Theranostics 2013; 3(6):357-365. doi:10.7150/thno.5908

Research Paper

Improving the Efficacy of Photoimmunotherapy (PIT) using a Cocktail of Antibody Conjugates in a Multiple Antigen Tumor Model

Takahito Nakajima, Kohei Sano, Peter L. Choyke, Hisataka Kobayashi

Molecular Imaging Program, Center for Cancer Research, National Cancer Institute, National Institutes of Health, Bethesda Maryland 20892, United States

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Citation:
Nakajima T, Sano K, Choyke PL, Kobayashi H. Improving the Efficacy of Photoimmunotherapy (PIT) using a Cocktail of Antibody Conjugates in a Multiple Antigen Tumor Model. Theranostics 2013; 3(6):357-365. doi:10.7150/thno.5908. Available from http://www.thno.org/v03p0357.htm

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Abstract

Tumors are characterized by a high degree of diversity and heterogeneity in receptor expression. Monoclonal antibodies (mAbs) are an established therapeutic method of targeting cell surface receptors. However, high affinity antibodies targeting highly expressed receptors are often prevented from distributing evenly throughout the tumor due to the “binding site barrier” whereby antibody is trapped peripherally before it can reach deeper into the tumor that leads inhomogeneous micro-distribution. When employing armed antibodies it is important that the toxin (in this case, phototoxin) be distributed evenly to more effectively treat the cancer. By adding an additional antibody conjugate, targeting a secondary, unsaturated receptor with lower expression, a more uniform distribution of the phototoxin can be achieved. In this study, panitumumab (Pan) and basiliximab (Bas) were conjugated with the phthalocyanine dye, IRDye700DX (IR700). Upon exposure to near infrared light, these armed antibodies produce rapid cell death only when bound to their respective receptors, a treatment termed photo-immunotherapy (PIT). ATAC4 cells which demonstrate high expression of human epidermal growth factor receptor (EGFR) and low expression of interleukin-2 receptor-alpha (CD25) were treated by PIT using a cocktail of Pan-IR700 and Bas-IR700. An in vivo study showed that the cocktail Pan-Bas-IR700 resulted in significantly reduced tumor growth and prolonged survival in ATAC4 tumor-bearing mice compared with either Pan-IR700 or Bas-IR700 alone. In conclusion, a cocktail injection of two different antibody-IR700 conjugates created a more homogeneous microdistribution of antibody-conjugates resulting in enhanced therapeutic effects after PIT, compared to the use of either antibody-IR700 conjugate.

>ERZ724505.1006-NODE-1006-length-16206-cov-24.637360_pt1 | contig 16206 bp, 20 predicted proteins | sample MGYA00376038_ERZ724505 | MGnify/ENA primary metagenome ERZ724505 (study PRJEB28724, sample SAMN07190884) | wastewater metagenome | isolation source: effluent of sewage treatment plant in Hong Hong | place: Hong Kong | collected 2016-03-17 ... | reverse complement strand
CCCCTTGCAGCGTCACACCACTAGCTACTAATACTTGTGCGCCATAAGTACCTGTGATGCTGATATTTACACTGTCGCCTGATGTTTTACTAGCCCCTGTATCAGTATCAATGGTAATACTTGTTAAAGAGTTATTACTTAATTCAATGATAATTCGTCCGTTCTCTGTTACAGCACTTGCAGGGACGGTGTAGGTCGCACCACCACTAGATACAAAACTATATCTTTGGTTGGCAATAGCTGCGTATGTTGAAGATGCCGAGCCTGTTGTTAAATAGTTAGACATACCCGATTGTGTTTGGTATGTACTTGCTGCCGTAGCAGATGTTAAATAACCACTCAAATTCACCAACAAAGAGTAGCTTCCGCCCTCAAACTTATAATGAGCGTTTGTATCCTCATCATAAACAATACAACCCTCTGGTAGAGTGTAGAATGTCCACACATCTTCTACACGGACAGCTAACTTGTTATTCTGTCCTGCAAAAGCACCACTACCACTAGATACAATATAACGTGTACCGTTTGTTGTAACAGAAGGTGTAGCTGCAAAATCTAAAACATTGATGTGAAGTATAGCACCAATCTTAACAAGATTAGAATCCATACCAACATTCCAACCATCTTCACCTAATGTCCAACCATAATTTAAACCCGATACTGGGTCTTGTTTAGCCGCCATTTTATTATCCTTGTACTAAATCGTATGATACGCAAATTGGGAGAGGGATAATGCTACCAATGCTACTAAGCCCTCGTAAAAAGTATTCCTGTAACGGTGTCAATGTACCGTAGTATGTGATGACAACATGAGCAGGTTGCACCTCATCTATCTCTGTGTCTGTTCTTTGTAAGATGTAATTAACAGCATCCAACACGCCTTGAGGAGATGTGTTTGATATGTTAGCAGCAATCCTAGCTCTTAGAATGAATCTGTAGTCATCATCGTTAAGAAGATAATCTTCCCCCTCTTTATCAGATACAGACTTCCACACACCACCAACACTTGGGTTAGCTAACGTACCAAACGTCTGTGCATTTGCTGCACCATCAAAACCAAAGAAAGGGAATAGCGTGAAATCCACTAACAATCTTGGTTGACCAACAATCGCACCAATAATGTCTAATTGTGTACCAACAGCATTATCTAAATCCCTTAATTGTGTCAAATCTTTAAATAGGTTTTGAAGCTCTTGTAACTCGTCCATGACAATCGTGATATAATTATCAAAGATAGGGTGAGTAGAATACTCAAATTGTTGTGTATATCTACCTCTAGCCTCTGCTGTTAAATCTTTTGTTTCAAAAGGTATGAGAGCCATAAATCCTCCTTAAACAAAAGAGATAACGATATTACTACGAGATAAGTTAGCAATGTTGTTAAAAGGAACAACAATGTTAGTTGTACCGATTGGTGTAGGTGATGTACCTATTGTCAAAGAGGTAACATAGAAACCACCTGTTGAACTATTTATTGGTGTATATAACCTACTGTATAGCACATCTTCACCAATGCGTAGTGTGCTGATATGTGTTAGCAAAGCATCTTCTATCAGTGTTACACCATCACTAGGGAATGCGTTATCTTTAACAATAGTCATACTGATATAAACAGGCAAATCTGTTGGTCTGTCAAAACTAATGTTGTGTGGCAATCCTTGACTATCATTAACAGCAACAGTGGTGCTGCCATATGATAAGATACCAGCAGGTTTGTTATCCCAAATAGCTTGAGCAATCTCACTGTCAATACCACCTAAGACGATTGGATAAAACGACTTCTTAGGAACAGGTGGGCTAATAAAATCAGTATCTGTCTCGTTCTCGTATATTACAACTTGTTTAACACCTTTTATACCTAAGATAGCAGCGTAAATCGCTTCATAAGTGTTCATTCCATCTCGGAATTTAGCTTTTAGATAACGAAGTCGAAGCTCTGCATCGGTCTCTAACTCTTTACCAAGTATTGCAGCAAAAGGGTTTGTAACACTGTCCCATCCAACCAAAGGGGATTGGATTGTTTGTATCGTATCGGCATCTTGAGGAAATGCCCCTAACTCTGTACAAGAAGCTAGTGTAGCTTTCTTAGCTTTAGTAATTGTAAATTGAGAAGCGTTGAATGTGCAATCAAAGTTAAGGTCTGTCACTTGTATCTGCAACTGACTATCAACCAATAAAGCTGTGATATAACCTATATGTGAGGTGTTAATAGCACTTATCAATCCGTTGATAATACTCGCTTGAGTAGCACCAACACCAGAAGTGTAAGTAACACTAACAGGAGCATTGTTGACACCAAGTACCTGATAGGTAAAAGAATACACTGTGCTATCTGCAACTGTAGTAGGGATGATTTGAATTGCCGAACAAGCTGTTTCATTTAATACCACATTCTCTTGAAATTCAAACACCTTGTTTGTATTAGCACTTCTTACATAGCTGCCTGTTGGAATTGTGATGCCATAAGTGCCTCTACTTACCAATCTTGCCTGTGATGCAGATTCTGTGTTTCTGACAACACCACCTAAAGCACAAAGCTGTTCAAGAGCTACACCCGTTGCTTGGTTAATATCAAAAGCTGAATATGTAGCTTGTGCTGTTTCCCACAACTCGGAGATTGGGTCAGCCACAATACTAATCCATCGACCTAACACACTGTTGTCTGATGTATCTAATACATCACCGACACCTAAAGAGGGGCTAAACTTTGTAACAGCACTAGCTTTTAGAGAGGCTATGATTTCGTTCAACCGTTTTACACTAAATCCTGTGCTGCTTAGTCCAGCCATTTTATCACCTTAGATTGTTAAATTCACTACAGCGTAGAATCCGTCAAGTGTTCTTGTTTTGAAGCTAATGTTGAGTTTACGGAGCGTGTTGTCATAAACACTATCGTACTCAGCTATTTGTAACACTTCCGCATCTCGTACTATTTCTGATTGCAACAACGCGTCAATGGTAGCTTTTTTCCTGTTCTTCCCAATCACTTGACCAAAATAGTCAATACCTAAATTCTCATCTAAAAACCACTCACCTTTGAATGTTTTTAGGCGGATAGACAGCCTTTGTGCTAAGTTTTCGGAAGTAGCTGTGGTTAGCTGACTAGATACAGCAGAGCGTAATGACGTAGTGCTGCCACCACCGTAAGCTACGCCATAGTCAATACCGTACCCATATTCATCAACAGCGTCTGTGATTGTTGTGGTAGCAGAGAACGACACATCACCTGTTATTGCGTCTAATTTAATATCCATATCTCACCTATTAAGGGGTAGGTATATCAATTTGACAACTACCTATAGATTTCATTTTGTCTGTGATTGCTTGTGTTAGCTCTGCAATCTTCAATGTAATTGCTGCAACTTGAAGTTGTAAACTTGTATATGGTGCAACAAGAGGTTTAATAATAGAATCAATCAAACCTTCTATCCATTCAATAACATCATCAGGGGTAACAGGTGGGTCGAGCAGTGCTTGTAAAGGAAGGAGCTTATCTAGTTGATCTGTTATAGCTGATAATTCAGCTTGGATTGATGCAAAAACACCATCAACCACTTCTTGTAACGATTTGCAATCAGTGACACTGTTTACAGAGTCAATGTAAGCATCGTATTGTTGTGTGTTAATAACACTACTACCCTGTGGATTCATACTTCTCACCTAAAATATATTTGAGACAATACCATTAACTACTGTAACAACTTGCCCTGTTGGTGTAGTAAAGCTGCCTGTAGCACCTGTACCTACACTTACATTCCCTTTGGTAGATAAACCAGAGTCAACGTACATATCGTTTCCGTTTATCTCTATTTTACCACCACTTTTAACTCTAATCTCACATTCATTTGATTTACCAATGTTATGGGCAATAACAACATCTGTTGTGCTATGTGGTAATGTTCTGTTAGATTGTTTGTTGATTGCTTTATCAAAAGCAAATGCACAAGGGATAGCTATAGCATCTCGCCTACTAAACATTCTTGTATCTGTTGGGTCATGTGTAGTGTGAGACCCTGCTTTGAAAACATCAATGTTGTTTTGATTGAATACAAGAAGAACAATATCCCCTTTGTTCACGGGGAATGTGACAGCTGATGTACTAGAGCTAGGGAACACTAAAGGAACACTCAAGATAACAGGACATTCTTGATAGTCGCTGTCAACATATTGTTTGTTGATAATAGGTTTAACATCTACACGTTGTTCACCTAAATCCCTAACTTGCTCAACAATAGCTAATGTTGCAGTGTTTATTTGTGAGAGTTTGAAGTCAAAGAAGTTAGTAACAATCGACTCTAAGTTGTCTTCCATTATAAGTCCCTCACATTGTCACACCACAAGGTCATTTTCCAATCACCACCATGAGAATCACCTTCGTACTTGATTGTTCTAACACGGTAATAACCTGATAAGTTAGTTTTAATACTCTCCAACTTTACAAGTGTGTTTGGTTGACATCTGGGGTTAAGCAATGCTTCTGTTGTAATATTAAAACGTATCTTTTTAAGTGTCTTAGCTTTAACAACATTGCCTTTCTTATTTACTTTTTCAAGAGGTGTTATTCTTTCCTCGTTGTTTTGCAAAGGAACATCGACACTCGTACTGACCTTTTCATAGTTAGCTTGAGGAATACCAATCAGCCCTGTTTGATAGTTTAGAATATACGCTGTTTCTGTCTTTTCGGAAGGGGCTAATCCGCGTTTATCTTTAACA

Keywords: photoimmunotherapy, monoclonal antibody, cocktail, micro-distribution, binding site barrier